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Chelsea 3-2 Newcastle: Palmer piledriver and Mudryk magic helps down Magpies



(Photo by Mike Hewitt/Getty Images)

A Cole Palmer inspired Chelsea saw off Newcastle United in a hard-fought 3-2 Premier League win at Stamford Bridge on Monday night.

Mauricio Pochettino’s men scooped a big three points in this unceremonious mid-table clash, with goals from the wily Nicolas Jackson, the indomitable Palmer and a cool Mykhailo Mudryk keeping them within touching distance of the European conversation.

(Photo by Mike Hewitt/Getty Images)

Newcastle started with plenty of wind in their sails, but the air was sucked out of them by a bolt from the blue around five minutes from the off. Malo Gusto attacked the box on the right flank and sent in a speculative low ball. A poor clearance made its way as far as Cole Palmer prowling on the edge of the area, and his snapshot was helped on its way by a flick from a sharp Nicolas Jackson to establish an early lead for the home side.

Palmer was clearly in the mood, catching a strike with greater sweetness shortly after the ten minute mark that albeit nestled into the clutches of Martin Dubravka. Less accurate was a wild drive from Fabian Schar at the other end a matter of moments after – Djordje Petrovic would have watched those all night.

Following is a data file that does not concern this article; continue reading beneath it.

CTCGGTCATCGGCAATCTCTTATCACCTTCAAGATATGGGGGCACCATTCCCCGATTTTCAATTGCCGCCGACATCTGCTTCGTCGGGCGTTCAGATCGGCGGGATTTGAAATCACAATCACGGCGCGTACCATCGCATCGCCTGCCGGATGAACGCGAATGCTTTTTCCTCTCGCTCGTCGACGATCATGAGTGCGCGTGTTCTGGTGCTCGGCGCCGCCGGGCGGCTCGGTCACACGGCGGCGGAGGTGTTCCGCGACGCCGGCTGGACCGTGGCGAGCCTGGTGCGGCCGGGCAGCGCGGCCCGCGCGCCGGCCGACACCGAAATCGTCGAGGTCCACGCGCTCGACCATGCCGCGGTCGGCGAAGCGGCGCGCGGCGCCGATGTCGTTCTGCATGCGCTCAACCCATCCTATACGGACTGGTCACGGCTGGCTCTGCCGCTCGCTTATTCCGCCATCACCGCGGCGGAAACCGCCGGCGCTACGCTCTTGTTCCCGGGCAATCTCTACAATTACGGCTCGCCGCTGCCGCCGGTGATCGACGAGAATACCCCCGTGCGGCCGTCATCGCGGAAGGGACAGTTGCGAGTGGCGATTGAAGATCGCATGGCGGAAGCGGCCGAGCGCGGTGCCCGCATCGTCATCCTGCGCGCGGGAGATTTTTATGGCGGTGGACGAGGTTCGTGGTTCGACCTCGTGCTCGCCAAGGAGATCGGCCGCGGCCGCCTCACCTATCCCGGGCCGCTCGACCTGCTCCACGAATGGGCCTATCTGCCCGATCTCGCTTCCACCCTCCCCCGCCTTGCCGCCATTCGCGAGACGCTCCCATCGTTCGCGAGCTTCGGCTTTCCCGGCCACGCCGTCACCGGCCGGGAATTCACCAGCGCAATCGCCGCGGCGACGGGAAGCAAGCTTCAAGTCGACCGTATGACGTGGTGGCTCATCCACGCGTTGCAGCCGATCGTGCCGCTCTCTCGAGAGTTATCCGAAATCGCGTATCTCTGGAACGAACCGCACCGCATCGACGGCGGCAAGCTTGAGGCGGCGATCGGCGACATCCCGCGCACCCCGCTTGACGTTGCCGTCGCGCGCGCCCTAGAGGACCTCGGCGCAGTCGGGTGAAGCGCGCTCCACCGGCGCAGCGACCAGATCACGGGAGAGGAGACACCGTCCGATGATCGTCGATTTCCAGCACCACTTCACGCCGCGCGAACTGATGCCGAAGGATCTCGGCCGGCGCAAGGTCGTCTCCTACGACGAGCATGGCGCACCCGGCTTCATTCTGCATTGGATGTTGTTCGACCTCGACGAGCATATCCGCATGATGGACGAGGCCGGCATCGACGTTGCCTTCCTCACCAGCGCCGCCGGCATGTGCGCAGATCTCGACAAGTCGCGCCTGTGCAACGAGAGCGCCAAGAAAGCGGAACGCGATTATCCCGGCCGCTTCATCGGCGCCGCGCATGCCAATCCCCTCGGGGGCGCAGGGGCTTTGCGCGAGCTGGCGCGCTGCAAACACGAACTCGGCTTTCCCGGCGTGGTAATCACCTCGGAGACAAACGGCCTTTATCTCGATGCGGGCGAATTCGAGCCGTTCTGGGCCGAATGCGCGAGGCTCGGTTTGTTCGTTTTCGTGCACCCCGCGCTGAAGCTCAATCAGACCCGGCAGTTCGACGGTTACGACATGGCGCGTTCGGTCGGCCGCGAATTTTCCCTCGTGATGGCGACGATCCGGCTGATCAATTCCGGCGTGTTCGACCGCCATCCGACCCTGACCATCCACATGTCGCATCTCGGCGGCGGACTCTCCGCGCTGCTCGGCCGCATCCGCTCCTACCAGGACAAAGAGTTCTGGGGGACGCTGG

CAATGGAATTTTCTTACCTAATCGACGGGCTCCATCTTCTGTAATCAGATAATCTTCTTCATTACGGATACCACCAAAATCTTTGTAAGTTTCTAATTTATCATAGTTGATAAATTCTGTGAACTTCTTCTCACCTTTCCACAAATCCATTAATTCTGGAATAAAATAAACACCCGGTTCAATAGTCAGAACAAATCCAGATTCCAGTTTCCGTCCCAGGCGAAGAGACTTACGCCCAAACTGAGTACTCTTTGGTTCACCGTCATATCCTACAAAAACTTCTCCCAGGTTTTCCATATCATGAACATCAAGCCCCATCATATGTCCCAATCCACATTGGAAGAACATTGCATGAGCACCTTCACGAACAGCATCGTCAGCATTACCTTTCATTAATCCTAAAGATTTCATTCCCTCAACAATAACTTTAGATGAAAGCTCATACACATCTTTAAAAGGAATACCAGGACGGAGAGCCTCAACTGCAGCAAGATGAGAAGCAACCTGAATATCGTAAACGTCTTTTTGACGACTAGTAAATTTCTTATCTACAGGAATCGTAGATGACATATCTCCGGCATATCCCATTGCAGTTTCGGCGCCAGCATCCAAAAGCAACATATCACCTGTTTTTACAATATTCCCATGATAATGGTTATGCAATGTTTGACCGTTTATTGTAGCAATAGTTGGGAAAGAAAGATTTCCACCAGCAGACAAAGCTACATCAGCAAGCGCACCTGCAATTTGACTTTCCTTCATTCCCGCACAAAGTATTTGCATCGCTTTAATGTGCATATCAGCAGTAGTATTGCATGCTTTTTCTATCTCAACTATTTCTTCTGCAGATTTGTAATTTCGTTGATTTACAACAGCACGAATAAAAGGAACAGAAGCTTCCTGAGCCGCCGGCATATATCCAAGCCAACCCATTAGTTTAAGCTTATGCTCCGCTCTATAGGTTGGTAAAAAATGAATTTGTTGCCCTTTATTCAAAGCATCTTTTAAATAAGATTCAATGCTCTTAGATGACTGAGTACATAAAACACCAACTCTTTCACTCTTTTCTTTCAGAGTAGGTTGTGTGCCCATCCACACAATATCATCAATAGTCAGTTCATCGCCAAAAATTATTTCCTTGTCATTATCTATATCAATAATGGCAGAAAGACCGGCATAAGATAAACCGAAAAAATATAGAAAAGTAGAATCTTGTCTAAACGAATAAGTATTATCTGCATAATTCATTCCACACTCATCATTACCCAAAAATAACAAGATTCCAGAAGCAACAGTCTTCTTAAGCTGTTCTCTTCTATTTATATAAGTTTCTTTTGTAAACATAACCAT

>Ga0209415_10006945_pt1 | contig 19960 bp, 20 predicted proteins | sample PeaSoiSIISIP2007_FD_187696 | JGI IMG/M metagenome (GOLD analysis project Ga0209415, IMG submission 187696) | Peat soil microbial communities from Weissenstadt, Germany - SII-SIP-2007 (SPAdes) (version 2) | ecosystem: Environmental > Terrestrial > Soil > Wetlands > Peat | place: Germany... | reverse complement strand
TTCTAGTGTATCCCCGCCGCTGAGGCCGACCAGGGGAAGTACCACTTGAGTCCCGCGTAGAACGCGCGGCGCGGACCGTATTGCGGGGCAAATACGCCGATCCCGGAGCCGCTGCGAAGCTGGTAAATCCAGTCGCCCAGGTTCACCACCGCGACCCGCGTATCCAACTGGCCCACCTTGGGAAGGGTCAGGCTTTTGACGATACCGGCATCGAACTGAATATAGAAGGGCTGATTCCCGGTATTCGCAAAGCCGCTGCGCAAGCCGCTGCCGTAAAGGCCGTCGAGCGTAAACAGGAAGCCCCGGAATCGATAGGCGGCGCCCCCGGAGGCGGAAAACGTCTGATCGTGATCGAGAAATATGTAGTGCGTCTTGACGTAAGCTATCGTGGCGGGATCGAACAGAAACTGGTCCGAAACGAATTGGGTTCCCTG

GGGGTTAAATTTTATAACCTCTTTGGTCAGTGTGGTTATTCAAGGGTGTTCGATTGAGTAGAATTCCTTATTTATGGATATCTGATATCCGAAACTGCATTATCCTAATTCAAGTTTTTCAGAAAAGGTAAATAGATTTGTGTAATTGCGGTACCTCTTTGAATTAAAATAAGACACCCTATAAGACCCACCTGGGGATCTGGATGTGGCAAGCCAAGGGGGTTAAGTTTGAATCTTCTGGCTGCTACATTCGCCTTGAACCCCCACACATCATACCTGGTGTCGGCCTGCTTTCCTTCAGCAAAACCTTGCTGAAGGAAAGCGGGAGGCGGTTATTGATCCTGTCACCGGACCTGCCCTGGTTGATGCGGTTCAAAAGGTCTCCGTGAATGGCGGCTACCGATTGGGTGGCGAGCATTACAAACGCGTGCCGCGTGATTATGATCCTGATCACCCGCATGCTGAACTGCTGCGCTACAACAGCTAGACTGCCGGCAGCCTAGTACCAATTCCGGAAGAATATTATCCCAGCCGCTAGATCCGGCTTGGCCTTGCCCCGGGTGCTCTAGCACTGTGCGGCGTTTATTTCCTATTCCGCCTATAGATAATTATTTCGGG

The Toon Army settled, with the typically thuggish Bruno Guimaraes making his stamp on proceedings by clattering a few Chelsea players with no danger of a yellow card as to be expected. Alas, the next sight of goal came the way of the team in royal blue, with Jackson firing fairly tamely from distance for Dubravka to claim. Enzo Fernandez also floated an attempt high, wide and not so handsome after some good twisting and turning from Palmer left lanky Dan Burn looking like a discombobulated cheese string.

Gusto and Palmer were giving Burn a torrid time of it on that side, not helped by his comrade Anthony Gordon’s penchant for avoiding defensive duties. As such, Eddie Howe enacted a switch of wings to get the tenacious Paraguayan Miguel Almiron in as reinforcement. Speaking of tenacity, one of the biggest cheers of the half came on the half an hour mark when Conor Gallagher went sliding in cleanly.

The first real opportunity for the Geordies fell the way of Gordon after a free kick was launched hopefully into the Chelsea area. A returning Marc Cucurella closed down the angle however, diverting the ball harmlessly over the bar. A coming together between the two men thereafter saw the former Chelsea transfer target withdrawn through injury, with Jacob Murphy coming on in his place.

(Photo by GLYN KIRK/AFP via Getty Images)

There was a sense that the visitors had weathered the early storm, and they could have been on level terms if not for a couple of bites of the cherry from Joe Willock going awry after some quick deliveries into the box. Newcastle kept drawing fouls, with Raheem Sterling seeing yellow after he tripped former Blue Valentino Livramento. Alexander Isak would head miles over from the resulting free kick.